Human Health & Regenerative Agriculture
Healthy soil microbiome = Plant health : Healthy human gut microbiome = Human health
"The most powerful leverage point to unite both progressives and conservatives may be the nutritional integrity of food - your children's health - and you can only ever get there through a healthy soil sponge." - Walter Jehne
Remember the old adage "An apple a day keeps the doctor away." Well thanks to nutrient deficiencies in the soil today we would have to change it to "Four or five apples a day keep the doctor away". Yes in the last 80 years the following has happened to the apple:
- Calcium - declined by 50%
- Iron - declined by 80%
- Magnesium - declined by 80%
- Phosphors - declined by 80%
Source: Cows Save The Planet - Judith Schwartz
This is just one of many studies that catalogue the decline in the nutrient value of the plants we grow and eat. This decline is bought about by the depletion of our soils thanks to repeated ploughing and the application of fertilisers and chemicals to suppress weeds, fungi and pests. Most significantly and unsurprisingly parallel with this decline is the exponential growth of various chronic human diseases.
"We can be no healthier than the food we eat, and the food we eat can be no healthier than the soil it comes from." - Prof. James Blignaut
As knowledge of the human gut microbiome grows we are discovering the importance of the relationship between what we eat, the health of our gut microbiome and our health in general. Your gut and its microbiome are the centre of your body's onboard medicine chest. Indeed after your brain your gut has the highest density of neurones in your body. The primary functions of this medicine chest are dealing with immunity and inflammation and producing chemicals like serotonin and dopamine which in turn impact on your mental state.
Inflammation lies at the centre of so many of our chronic diseases and these diseases are going to continue to rise and continue to cripple our societies unless something changes regarding nutrition and the health of our gut microbiome.
Time Magazine - Inflammation the Secret Killer
Just like microbes in the soil make minerals available for plants microbes in our gut extract the minerals out of our food and make it available to our bodies. The depleted condition of our soils (damaged microbiome) and the nutrient poor plants they produce mean the human gut microbiome is not being fed as it should and consequently it is not feeding us what we need. Our attempts at reducing the complexity of biology to some chemical building blocks has destroyed the nutritional value of the food we eat and is destroying our capacity to be healthy.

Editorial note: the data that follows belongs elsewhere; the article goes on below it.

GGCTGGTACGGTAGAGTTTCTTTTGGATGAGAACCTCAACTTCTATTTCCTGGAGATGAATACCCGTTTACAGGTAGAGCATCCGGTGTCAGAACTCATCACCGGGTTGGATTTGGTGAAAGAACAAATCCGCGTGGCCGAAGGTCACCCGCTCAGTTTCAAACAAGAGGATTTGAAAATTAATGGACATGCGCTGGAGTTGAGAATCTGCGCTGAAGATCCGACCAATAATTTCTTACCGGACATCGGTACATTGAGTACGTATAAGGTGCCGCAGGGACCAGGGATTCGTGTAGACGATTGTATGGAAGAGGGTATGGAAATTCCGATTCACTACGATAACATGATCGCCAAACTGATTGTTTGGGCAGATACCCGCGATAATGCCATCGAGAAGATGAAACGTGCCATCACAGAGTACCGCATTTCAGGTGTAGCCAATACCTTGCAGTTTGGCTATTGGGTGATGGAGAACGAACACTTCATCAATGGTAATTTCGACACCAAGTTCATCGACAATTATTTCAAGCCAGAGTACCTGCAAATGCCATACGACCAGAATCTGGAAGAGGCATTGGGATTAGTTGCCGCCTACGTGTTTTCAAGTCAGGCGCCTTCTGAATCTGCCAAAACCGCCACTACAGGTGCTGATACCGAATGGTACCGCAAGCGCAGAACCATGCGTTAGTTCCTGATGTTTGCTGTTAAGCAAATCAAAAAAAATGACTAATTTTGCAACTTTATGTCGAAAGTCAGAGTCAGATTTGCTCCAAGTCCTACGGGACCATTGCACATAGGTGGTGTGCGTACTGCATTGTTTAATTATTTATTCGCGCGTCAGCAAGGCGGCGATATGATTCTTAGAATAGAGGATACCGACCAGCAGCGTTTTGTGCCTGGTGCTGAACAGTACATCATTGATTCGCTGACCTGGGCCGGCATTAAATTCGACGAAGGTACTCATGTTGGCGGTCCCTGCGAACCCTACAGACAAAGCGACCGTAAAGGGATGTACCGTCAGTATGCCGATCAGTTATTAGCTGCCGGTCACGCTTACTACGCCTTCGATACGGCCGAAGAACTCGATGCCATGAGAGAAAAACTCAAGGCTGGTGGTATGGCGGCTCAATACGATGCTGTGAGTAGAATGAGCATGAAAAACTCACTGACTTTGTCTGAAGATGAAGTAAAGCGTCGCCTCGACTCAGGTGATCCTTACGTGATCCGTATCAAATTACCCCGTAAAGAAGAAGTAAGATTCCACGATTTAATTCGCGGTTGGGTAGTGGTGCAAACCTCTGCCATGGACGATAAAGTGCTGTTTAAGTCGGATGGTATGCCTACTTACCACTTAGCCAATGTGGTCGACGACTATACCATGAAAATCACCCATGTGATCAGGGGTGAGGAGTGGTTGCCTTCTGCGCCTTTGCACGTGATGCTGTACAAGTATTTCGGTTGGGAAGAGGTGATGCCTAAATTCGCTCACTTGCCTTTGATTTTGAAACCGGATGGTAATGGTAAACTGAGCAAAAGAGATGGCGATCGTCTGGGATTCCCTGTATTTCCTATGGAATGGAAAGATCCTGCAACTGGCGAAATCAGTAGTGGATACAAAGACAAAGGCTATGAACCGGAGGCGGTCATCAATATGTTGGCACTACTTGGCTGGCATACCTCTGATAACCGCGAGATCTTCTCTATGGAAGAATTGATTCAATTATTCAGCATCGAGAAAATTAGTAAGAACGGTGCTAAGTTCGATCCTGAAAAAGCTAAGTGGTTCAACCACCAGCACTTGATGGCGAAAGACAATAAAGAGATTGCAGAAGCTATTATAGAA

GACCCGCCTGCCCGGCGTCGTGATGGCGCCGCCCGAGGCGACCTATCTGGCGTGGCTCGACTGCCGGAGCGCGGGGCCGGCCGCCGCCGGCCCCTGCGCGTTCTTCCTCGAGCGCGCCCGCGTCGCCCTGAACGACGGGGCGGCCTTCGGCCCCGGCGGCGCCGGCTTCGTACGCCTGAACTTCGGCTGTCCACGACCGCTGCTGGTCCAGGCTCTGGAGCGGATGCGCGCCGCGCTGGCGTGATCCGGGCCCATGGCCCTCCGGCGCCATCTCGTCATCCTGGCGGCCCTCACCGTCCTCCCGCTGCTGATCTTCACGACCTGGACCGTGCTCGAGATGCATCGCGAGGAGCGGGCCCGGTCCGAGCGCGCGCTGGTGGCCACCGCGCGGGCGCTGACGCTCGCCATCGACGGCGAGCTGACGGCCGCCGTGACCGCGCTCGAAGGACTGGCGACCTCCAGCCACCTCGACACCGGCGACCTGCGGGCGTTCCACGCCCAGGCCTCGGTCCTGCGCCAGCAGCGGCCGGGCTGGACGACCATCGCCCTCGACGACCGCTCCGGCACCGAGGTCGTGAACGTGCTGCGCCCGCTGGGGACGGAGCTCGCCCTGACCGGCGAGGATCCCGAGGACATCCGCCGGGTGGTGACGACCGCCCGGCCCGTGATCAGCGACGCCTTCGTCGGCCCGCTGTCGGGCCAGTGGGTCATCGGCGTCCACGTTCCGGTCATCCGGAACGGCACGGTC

"We have deleted the medicine out of the food." - Dr Zach Bush
"Through this comprehensive multi-omics analysis, we obtained definitive results demonstrating glyphosate and Roundup impact on both the bacterial population and biochemistry of the gut microbiome." - Dr Michael Antoniou of King's College London - Link to article
"Cheap food is not cheap, its subsidised, subsidised by taxes and subsidised by health." - John Ikerd, professor emeritus of Agricultural Economics at the University of Missouri
Fortunately there is a growing body of evidence from regenerative farms showing us that if we create the right conditions the soil microbiome can repair itself very quickly and we can once again produce nutrient dense plants. This means that without waiting for some expensive, new, untested technology to be invented we can start immediately to fix the soil microbiome, the gut microbiome and human health. Soil and gut microbes are the only defence we have against toxicity and it is crucial that we look after both.
If you look at the table below where David Montgomery and Anne Bikle have analysed two side by side wheat fields on a farm. One of the fields had cover crops and the other had no cover crops and used glyphosate to control the weeds, you see the incredible difference in the minerals in the two crops (56% more Zinc). The one management style stimulated the soil microbiology and the microbiology made the minerals available to the plants. This is after only two years. Many of these micro nutrients that get ignored in an industry obsessed with NPK (nitrogen, phosphorus, and potassium) are crucial for human and animal health.
Glyphosate is the most widely uses herbicide in the world and aside from attacking the soil microbiology it is also a chelate. What that means is that it binds with metals like zinc and makes them unavailable to plants. So aside from effecting the population of microbes that fetch minerals for plants from the soil glyphosate also locks up available minerals meaning the plants are deficient in minerals that are essential for human health. Healthy soils with healthy microbial populations produce healthy, nutrient dense plants with higher concentrations of secondary metabolites, antioxidants, polyphenols, vitamins and phytonutrients.